Its extinction was most likely brought on by looking and the arrival of black rats. This snipe native to New Zealand was seen for the last time in 1870. The introduction of mammals to the island probably triggered its extinction. The forests of New Zealand had been as soon as house to a large duck that was nearly incapable of flying, a proven fact that scientists established thanks to fossils discovered on the island. The fowl is believed to have gone extinct round 1500 due to looking and the introduction of invasive species. This bird once lived in French Polynesia and is thought solely thanks to an 18th century portray.
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This flightless chook that seemed much like a hen lived on the island of Réunion within the Indian Ocean. Declared extinct in 2014, it’s believed to have advanced in the context of an virtually complete absence of natural predators, therefore lacking the instruments to defend itself in opposition to the cats and rats that humans introduced. This small wooden pigeon lived undisturbed on the island of Mauritius, in the Indian Ocean, till 1730.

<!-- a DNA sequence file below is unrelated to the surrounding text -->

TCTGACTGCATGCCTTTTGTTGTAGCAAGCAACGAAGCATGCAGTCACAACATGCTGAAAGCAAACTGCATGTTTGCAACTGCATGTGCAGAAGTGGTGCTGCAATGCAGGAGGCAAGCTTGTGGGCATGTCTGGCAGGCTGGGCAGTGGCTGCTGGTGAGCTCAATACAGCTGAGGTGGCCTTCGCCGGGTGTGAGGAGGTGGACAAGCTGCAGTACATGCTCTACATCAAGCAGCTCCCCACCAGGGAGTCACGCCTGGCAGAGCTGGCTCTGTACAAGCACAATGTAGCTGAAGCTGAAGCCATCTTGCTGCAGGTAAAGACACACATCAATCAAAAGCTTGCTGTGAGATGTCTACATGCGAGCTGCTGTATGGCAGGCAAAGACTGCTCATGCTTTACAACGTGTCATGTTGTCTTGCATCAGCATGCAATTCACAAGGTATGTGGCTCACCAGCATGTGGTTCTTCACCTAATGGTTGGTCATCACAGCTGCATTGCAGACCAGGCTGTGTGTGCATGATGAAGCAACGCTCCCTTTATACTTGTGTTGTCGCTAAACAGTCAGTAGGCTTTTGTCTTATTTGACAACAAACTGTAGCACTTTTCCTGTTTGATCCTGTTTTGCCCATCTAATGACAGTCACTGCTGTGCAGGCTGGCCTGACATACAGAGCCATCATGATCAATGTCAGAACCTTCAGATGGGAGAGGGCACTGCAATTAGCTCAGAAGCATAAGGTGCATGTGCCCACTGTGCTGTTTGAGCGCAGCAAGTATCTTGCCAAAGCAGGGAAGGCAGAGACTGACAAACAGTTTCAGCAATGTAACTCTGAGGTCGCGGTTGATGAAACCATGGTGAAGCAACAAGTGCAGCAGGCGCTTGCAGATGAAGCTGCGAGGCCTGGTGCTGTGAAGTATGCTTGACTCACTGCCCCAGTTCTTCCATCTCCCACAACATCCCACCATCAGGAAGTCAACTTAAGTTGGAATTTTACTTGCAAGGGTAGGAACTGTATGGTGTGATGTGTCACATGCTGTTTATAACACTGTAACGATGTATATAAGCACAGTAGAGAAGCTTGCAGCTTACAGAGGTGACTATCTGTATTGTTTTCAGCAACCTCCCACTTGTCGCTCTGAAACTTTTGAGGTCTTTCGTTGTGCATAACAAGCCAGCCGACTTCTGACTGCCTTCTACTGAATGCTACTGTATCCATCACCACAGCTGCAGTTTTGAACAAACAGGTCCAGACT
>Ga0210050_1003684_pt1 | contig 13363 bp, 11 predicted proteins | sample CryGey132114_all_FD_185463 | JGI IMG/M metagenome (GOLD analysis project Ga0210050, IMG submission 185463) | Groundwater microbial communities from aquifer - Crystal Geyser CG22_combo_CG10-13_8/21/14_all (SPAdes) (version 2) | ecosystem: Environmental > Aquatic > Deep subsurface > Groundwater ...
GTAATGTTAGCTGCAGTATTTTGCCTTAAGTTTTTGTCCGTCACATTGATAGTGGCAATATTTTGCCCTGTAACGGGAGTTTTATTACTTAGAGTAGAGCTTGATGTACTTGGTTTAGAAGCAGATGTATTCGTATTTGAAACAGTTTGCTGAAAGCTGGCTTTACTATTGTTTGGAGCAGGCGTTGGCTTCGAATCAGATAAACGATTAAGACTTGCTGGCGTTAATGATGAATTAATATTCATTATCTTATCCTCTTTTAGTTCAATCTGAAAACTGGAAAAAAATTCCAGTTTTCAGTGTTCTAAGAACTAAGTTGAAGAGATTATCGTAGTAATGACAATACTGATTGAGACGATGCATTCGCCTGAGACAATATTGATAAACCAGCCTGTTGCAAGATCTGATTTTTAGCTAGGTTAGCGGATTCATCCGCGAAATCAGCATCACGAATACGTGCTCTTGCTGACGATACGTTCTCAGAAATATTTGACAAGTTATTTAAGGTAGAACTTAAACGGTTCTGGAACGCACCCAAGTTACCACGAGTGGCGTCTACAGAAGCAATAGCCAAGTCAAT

Invasive plant and fish species compromised its meals sources, whereas agriculture and soil erosion brought on by deforestation altered the quality of the water by which it lived. Like other similar species, this chook in all probability went extinct because of the introduction of non-native species and the pathogens they introduced.
Remains of this waterfowl dating again to the 17th century were found by scientists on sure islands in New Zealand. The species was declared extinct in 2014, a loss likely attributable to searching by European colonists and the arrival of rats. This aquatic bird used to populate the waters of Lake Alaotra in Madagascar. The last confirmed sighting occurred in 1982 and the IUCN declared it extinct in 2010.